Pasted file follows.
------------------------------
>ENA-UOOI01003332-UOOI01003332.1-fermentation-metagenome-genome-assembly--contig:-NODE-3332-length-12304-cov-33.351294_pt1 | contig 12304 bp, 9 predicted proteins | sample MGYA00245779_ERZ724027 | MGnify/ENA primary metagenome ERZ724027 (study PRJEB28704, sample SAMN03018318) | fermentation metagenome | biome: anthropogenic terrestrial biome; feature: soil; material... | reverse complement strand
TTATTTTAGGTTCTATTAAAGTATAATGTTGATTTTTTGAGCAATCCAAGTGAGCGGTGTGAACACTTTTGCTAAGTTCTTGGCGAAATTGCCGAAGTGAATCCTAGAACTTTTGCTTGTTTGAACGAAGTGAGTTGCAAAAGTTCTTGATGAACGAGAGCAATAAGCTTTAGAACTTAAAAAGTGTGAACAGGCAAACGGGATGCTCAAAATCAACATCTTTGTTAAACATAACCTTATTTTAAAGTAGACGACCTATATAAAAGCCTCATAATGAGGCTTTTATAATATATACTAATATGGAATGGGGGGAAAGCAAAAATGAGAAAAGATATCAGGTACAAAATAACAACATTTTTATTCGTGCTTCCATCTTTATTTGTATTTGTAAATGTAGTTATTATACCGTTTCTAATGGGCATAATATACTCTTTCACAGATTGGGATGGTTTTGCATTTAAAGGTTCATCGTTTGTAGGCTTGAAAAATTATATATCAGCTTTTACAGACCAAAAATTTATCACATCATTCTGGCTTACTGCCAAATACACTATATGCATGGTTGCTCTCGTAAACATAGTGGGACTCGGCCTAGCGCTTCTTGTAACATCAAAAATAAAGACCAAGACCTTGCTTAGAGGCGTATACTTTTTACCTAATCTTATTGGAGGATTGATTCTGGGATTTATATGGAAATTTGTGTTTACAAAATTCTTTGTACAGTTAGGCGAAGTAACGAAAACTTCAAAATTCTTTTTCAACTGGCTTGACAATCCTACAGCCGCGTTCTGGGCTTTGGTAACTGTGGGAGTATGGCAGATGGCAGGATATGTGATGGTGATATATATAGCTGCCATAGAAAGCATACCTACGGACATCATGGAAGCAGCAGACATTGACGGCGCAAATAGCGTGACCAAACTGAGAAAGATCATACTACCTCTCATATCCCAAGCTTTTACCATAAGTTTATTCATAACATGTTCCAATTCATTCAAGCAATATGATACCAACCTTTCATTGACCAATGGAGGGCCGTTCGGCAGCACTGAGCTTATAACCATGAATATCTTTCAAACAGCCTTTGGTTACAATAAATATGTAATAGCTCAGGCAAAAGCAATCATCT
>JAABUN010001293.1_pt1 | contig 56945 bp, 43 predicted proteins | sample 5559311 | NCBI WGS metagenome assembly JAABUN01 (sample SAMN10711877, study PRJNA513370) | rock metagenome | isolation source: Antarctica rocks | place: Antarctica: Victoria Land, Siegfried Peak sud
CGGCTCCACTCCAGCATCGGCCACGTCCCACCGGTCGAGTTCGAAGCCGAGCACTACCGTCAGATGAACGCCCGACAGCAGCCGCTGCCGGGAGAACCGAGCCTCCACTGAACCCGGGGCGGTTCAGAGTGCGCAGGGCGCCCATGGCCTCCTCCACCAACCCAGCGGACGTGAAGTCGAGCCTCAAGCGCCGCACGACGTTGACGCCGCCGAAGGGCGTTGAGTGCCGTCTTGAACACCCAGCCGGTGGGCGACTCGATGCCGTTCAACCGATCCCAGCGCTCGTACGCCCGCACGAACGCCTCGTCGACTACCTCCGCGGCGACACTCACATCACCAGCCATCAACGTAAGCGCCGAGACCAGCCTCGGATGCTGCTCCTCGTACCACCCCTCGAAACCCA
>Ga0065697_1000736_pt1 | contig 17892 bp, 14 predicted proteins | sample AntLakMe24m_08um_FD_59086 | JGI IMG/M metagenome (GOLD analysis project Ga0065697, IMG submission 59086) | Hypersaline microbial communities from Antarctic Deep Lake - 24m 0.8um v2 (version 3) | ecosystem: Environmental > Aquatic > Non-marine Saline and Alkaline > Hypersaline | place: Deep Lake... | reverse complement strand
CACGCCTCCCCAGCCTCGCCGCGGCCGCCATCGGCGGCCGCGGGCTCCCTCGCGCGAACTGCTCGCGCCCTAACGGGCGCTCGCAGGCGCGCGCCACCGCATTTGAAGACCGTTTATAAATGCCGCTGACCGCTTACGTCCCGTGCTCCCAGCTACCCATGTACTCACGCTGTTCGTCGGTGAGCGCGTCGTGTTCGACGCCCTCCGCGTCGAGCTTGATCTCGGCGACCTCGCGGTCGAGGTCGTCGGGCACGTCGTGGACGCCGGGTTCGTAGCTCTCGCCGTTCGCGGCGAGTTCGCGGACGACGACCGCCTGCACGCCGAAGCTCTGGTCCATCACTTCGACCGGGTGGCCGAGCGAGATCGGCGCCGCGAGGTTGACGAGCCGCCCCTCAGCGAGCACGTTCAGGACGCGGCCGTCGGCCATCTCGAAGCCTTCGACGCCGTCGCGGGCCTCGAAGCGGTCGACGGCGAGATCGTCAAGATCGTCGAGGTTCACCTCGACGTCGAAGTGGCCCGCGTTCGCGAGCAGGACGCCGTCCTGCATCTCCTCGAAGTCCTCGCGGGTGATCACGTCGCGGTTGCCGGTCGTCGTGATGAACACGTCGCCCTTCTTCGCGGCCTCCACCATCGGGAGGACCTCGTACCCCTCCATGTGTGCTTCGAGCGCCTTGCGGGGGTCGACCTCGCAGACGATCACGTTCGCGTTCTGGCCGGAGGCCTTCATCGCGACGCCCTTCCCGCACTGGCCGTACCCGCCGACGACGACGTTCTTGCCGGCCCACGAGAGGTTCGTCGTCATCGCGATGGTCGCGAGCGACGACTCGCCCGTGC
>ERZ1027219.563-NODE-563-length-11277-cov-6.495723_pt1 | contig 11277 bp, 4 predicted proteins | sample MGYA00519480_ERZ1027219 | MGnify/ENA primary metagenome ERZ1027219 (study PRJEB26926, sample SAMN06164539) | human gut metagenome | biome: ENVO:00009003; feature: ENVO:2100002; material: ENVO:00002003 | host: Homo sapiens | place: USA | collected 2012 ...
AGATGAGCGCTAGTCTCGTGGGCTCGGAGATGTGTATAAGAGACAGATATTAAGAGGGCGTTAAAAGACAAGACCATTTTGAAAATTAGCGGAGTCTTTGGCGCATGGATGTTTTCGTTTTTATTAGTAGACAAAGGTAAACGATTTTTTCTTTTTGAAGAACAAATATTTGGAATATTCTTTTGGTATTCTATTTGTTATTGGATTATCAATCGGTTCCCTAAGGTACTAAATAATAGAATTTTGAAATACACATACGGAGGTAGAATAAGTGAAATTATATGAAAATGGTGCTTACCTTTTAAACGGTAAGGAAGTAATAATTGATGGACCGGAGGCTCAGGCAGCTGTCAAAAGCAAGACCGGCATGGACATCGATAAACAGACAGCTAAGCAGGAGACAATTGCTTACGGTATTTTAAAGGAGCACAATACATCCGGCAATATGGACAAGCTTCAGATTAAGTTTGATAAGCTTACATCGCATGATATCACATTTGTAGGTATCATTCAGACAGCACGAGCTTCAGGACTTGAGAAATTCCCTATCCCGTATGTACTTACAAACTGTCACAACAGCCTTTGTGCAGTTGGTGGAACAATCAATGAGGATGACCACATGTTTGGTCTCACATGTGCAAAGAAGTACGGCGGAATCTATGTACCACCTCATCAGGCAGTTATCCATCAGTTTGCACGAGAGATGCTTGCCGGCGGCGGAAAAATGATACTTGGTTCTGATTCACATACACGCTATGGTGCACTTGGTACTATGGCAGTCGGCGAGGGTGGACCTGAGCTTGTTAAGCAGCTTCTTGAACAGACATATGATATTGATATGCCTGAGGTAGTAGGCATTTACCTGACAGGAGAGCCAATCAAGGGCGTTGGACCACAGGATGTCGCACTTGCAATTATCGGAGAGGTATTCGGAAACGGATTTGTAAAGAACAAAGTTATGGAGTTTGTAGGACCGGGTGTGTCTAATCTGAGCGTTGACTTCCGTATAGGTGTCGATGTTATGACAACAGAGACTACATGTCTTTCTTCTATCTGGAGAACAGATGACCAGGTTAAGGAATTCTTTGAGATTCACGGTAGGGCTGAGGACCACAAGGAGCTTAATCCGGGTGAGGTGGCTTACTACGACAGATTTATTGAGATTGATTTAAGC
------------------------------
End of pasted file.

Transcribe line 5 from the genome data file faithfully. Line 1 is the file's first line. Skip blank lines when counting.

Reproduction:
>Ga0065697_1000736_pt1 | contig 17892 bp, 14 predicted proteins | sample AntLakMe24m_08um_FD_59086 | JGI IMG/M metagenome (GOLD analysis project Ga0065697, IMG submission 59086) | Hypersaline microbial communities from Antarctic Deep Lake - 24m 0.8um v2 (version 3) | ecosystem: Environmental > Aquatic > Non-marine Saline and Alkaline > Hypersaline | place: Deep Lake... | reverse complement strand